By: Paul Waldman, Contributing Editor, The American Prospect, September 20, 2012

September 21, 2012 Posted by | Election 2012 | , , , , , , , | 1 Comment

“Atop The Class Structure”: Does Boca Raton Mitt Romney Dislike America?

The most incisive reaction to Mitt Romney’s disparaging comments about 47 percent of us came from a conservative friend who e-mailed: “If I were you, I’d wonder why Romney hates America so much.”

A bit strong, perhaps. But the more you think about what Romney said, the more you wonder how he really feels about the country he wants to lead.

What kind of nation are we if nearly half of us are lazy, self-indulgent moochers who will never be persuaded to mend our ways? “I’ll never convince them they should take personal responsibility and care for their lives,” Romney said, thus writing off a huge share of our citizenry.

From his perch high atop the class structure, Romney offered an analysis of political motivations that even Marxists would regard as excessively materialistic. He speaks as if hardworking parents who seek government help to provide health care for their kids are irresponsible, that students who get government aid to attend community colleges are not trying to “care for their lives.” Has he never spoken with busboys and waitresses, hospital workers and janitors who make too little to pay income taxes but work their hearts out to “take personal responsibility”?

In defending himself on Fox News on Tuesday, Romney only deepened his difficulty. “I think a society based upon a government-centered nation where government plays a larger and larger role, redistributes money, that’s the wrong course for America,” he said.

Put aside that if President Obama wanted a “government-centered nation,” the stock market wouldn’t have doubled, making many in Romney’s Boca Raton, Fla., audience richer. In his impatience with those he accuses of casting themselves as “victims,” Romney misses the real story of government in the lives of most Americans. So often, we combine our own exertions with a little assistance along the way — the GI Bill, student loans, Social Security survivors’ benefits, public education — to become self-sufficient and independent.

And Romney said not a word about all the redistribution upward in a tax code that favors investment over labor income. That’s why Romney pays federal taxes at a much lower rate than do many in middle class — and why, given his stress on the importance of paying income taxes, he might usefully release a few more of his own tax returns.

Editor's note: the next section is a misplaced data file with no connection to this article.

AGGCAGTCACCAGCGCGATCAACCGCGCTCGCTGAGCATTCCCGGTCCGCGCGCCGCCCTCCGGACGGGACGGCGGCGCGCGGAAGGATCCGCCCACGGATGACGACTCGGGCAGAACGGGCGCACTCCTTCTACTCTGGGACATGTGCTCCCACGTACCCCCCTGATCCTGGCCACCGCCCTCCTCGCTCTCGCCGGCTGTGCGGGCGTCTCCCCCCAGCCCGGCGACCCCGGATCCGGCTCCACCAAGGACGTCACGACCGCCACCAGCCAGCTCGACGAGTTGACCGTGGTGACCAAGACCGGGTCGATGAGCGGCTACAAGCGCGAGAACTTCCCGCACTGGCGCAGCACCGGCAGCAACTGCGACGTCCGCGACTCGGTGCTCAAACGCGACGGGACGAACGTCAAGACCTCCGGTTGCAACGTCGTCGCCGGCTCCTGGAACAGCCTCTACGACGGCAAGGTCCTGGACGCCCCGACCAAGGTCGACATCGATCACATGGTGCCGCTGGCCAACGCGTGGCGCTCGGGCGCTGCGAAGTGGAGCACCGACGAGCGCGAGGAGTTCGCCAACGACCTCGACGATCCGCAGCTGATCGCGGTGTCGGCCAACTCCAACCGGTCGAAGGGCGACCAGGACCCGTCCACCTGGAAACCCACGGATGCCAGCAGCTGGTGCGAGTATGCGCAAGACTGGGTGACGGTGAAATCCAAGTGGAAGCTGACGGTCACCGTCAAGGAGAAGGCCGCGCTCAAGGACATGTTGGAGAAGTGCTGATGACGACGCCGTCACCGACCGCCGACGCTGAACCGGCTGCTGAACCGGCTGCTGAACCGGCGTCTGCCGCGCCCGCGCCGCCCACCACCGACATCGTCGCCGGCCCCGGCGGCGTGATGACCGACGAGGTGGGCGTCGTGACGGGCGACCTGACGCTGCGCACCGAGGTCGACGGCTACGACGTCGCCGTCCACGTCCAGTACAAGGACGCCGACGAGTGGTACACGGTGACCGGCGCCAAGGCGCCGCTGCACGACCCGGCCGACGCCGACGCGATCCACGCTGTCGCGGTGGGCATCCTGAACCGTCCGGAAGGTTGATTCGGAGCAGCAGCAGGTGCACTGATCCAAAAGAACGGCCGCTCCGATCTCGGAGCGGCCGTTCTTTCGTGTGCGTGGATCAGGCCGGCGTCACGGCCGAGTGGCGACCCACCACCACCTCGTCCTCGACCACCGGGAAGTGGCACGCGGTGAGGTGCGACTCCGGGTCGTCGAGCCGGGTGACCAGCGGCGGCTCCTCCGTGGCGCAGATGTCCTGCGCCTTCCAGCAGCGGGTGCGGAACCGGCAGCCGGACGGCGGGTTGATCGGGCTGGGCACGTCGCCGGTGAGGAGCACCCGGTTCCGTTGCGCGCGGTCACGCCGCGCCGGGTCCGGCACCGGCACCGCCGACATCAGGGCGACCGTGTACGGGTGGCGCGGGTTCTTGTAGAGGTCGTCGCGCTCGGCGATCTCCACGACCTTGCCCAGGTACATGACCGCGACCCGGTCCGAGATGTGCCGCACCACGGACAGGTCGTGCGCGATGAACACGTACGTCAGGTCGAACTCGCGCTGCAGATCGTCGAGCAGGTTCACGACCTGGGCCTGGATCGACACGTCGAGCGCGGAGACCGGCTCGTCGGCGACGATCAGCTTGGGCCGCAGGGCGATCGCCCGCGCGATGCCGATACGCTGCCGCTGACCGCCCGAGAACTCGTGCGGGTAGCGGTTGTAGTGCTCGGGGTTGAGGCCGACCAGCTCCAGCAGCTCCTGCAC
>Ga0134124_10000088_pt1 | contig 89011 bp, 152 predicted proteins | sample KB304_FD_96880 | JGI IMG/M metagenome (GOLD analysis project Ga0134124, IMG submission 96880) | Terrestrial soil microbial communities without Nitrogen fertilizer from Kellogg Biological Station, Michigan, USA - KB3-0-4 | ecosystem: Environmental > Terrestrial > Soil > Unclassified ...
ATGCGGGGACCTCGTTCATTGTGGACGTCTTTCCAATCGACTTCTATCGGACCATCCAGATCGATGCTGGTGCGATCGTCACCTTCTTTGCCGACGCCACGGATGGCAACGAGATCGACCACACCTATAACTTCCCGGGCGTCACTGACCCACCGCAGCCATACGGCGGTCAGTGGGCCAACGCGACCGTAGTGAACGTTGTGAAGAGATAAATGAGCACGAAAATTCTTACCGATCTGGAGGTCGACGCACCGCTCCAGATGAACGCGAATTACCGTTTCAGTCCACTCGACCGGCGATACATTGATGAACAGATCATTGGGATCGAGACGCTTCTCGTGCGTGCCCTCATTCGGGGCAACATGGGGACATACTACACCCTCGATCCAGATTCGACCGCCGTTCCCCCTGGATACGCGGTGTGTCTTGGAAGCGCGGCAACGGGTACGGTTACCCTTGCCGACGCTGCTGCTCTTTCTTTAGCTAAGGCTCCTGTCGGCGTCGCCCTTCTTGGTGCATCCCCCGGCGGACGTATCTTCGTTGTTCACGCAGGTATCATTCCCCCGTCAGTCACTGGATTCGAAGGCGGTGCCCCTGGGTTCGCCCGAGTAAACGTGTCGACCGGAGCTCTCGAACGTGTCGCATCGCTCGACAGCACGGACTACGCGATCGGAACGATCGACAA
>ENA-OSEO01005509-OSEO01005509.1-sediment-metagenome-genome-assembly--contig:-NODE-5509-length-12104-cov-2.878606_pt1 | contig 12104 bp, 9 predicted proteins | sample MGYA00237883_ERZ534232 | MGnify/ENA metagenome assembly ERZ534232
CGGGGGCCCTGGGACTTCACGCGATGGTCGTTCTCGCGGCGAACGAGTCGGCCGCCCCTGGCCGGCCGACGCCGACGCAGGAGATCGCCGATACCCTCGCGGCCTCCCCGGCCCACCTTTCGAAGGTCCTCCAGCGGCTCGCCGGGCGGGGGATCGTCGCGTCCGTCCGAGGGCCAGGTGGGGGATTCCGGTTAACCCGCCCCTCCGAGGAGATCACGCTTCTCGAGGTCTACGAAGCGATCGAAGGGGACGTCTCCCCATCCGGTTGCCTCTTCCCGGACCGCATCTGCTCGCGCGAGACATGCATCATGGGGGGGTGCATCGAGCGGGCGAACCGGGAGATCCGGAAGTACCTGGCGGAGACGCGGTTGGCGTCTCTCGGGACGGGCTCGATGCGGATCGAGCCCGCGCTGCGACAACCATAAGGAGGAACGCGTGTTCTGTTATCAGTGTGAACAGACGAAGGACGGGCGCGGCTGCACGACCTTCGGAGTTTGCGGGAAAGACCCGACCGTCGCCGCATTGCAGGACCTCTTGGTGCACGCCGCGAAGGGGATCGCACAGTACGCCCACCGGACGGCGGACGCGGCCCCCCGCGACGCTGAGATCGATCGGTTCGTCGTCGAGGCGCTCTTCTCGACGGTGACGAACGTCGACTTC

Romney’s comments, which were caught in a video obtained and published online by Mother Jones magazine, have been widely compared to Obama’s private 2008 comment about working-class people who “cling to guns or religion.” I disliked that line, and as a churchgoing supporter of gun control, I always bristle at the too-easy conflation some liberals make of “God” and “guns.” But Obama’s defenders have been correct in noting that he got a big thing right that Romney got wrong: Most of Obama’s observations were empathetic toward blue-collar Americans who “feel so betrayed by government.” His whole point was the need to reach out to, not write off, a constituency that had not embraced him.

Many have already written wisely about how Romney’s original statement got the facts wrong, notably about how many Americans actually pay federal taxes and how a large share of those who don’t are retired.

But here’s the most important point Romney got wrong: Among the wealthy nations, it’s difficult to find one where people work harder than the United States. In a 2005 New Yorker article (written before the downturn), James Surowiecki noted that, compared with Europeans, “more people work in America, and since they work so many more hours, Americans create more wealth.” Yes, the riches enjoyed by the folks at that Boca Raton fundraiser were made possible in significant part by the strenuous efforts of proud, self-sufficient people, including many in the 47 percent.

Romney misses something else about America: We do believe in a certain amount of “redistribution” toward those in need. We have always rejected what one of our leaders called a “destructive mind-set,” which he defined as “the idea that if government would only get out of our way, all our problems would be solved,” an approach with “no nobler purpose than ‘Leave us alone.’ ”

That would be George W. Bush in 1999, as my colleague Michael Gerson reminded us the other day. Bush added: “Yet this is not who we are as Americans. We have always found our better selves in sympathy and generosity, both in our lives and in our laws. . . . Our national character shines in our compassion.”

Yes, it does, even if the Boca Raton Mitt Romney seems not to appreciate that about us, either.


By: E. J. Dionne, Jr., Opinion Writer, The Washington Post, September 19, 2012

September 21, 2012 Posted by | Election 2012 | , , , , , , , , | Leave a comment